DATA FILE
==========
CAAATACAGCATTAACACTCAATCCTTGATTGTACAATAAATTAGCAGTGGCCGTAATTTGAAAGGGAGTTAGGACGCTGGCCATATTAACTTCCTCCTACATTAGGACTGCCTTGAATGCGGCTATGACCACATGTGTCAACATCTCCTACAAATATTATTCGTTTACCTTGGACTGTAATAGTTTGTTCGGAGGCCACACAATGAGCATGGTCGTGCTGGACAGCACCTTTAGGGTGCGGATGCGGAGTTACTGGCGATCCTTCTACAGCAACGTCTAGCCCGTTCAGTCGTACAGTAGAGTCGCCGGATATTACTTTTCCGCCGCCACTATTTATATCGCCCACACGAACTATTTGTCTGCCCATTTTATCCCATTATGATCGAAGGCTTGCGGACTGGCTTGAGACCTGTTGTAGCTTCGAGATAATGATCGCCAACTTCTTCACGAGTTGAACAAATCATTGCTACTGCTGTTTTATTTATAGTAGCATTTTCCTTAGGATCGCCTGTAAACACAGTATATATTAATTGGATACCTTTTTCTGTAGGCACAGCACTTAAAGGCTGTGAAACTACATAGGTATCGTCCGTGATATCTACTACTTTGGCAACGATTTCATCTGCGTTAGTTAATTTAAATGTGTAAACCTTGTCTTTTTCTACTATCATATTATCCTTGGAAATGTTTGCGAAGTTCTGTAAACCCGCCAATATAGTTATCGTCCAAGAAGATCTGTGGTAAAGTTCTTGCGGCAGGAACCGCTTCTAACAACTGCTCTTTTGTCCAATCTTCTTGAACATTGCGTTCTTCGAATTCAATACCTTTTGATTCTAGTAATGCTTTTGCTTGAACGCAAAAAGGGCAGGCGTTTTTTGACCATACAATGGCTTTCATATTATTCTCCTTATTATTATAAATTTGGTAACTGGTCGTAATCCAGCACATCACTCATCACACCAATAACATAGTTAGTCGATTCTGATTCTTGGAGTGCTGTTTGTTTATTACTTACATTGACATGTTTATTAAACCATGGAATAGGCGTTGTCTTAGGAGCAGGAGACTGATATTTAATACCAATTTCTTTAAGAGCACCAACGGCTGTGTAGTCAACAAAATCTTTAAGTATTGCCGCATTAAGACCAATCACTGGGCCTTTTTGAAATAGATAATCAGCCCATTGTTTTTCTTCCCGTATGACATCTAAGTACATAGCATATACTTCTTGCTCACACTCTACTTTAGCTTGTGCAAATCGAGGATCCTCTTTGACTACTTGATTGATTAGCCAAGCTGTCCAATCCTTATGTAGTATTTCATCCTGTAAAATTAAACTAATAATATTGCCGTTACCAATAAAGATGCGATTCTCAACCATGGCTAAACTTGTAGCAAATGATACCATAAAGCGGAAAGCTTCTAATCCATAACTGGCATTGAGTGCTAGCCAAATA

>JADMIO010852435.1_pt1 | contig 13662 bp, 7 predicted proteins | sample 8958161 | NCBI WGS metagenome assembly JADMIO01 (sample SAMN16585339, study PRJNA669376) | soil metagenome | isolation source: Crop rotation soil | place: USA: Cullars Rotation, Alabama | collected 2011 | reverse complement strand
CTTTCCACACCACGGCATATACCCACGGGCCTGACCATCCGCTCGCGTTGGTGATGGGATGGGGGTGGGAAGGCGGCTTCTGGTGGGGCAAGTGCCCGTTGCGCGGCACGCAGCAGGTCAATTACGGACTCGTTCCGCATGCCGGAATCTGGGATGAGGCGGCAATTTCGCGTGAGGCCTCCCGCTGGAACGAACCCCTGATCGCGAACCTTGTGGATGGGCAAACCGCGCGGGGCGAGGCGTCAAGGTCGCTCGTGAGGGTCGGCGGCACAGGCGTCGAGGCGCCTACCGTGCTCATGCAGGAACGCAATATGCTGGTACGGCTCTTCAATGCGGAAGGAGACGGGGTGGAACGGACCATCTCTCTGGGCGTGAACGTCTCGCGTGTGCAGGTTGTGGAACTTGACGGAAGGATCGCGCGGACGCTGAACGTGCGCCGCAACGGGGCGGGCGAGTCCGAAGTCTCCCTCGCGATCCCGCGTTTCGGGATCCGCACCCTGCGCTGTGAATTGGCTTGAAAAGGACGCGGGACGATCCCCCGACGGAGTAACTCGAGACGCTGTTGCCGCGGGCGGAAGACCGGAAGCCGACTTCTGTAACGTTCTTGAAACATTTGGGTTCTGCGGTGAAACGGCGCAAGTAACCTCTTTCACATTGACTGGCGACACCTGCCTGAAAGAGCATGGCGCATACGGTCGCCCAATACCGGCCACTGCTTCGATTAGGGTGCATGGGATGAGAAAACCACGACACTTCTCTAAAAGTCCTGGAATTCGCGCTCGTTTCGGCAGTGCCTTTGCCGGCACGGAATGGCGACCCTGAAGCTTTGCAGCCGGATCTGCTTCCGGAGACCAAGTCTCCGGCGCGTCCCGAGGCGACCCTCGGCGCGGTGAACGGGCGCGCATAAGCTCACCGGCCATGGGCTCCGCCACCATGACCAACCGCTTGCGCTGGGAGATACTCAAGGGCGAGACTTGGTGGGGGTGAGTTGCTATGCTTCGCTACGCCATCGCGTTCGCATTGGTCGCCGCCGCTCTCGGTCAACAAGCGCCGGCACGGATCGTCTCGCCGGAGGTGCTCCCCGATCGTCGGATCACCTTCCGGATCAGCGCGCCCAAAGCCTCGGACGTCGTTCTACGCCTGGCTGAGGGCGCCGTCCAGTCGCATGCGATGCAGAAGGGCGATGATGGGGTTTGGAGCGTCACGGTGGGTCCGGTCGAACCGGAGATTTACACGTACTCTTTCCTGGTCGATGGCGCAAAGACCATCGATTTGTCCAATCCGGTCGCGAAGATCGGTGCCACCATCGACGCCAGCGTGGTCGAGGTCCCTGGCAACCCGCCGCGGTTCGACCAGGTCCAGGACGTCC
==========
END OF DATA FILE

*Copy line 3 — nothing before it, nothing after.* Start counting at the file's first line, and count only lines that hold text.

CTTTCCACACCACGGCATATACCCACGGGCCTGACCATCCGCTCGCGTTGGTGATGGGATGGGGGTGGGAAGGCGGCTTCTGGTGGGGCAAGTGCCCGTTGCGCGGCACGCAGCAGGTCAATTACGGACTCGTTCCGCATGCCGGAATCTGGGATGAGGCGGCAATTTCGCGTGAGGCCTCCCGCTGGAACGAACCCCTGATCGCGAACCTTGTGGATGGGCAAACCGCGCGGGGCGAGGCGTCAAGGTCGCTCGTGAGGGTCGGCGGCACAGGCGTCGAGGCGCCTACCGTGCTCATGCAGGAACGCAATATGCTGGTACGGCTCTTCAATGCGGAAGGAGACGGGGTGGAACGGACCATCTCTCTGGGCGTGAACGTCTCGCGTGTGCAGGTTGTGGAACTTGACGGAAGGATCGCGCGGACGCTGAACGTGCGCCGCAACGGGGCGGGCGAGTCCGAAGTCTCCCTCGCGATCCCGCGTTTCGGGATCCGCACCCTGCGCTGTGAATTGGCTTGAAAAGGACGCGGGACGATCCCCCGACGGAGTAACTCGAGACGCTGTTGCCGCGGGCGGAAGACCGGAAGCCGACTTCTGTAACGTTCTTGAAACATTTGGGTTCTGCGGTGAAACGGCGCAAGTAACCTCTTTCACATTGACTGGCGACACCTGCCTGAAAGAGCATGGCGCATACGGTCGCCCAATACCGGCCACTGCTTCGATTAGGGTGCATGGGATGAGAAAACCACGACACTTCTCTAAAAGTCCTGGAATTCGCGCTCGTTTCGGCAGTGCCTTTGCCGGCACGGAATGGCGACCCTGAAGCTTTGCAGCCGGATCTGCTTCCGGAGACCAAGTCTCCGGCGCGTCCCGAGGCGACCCTCGGCGCGGTGAACGGGCGCGCATAAGCTCACCGGCCATGGGCTCCGCCACCATGACCAACCGCTTGCGCTGGGAGATACTCAAGGGCGAGACTTGGTGGGGGTGAGTTGCTATGCTTCGCTACGCCATCGCGTTCGCATTGGTCGCCGCCGCTCTCGGTCAACAAGCGCCGGCACGGATCGTCTCGCCGGAGGTGCTCCCCGATCGTCGGATCACCTTCCGGATCAGCGCGCCCAAAGCCTCGGACGTCGTTCTACGCCTGGCTGAGGGCGCCGTCCAGTCGCATGCGATGCAGAAGGGCGATGATGGGGTTTGGAGCGTCACGGTGGGTCCGGTCGAACCGGAGATTTACACGTACTCTTTCCTGGTCGATGGCGCAAAGACCATCGATTTGTCCAATCCGGTCGCGAAGATCGGTGCCACCATCGACGCCAGCGTGGTCGAGGTCCCTGGCAACCCGCCGCGGTTCGACCAGGTCCAGGACGTCC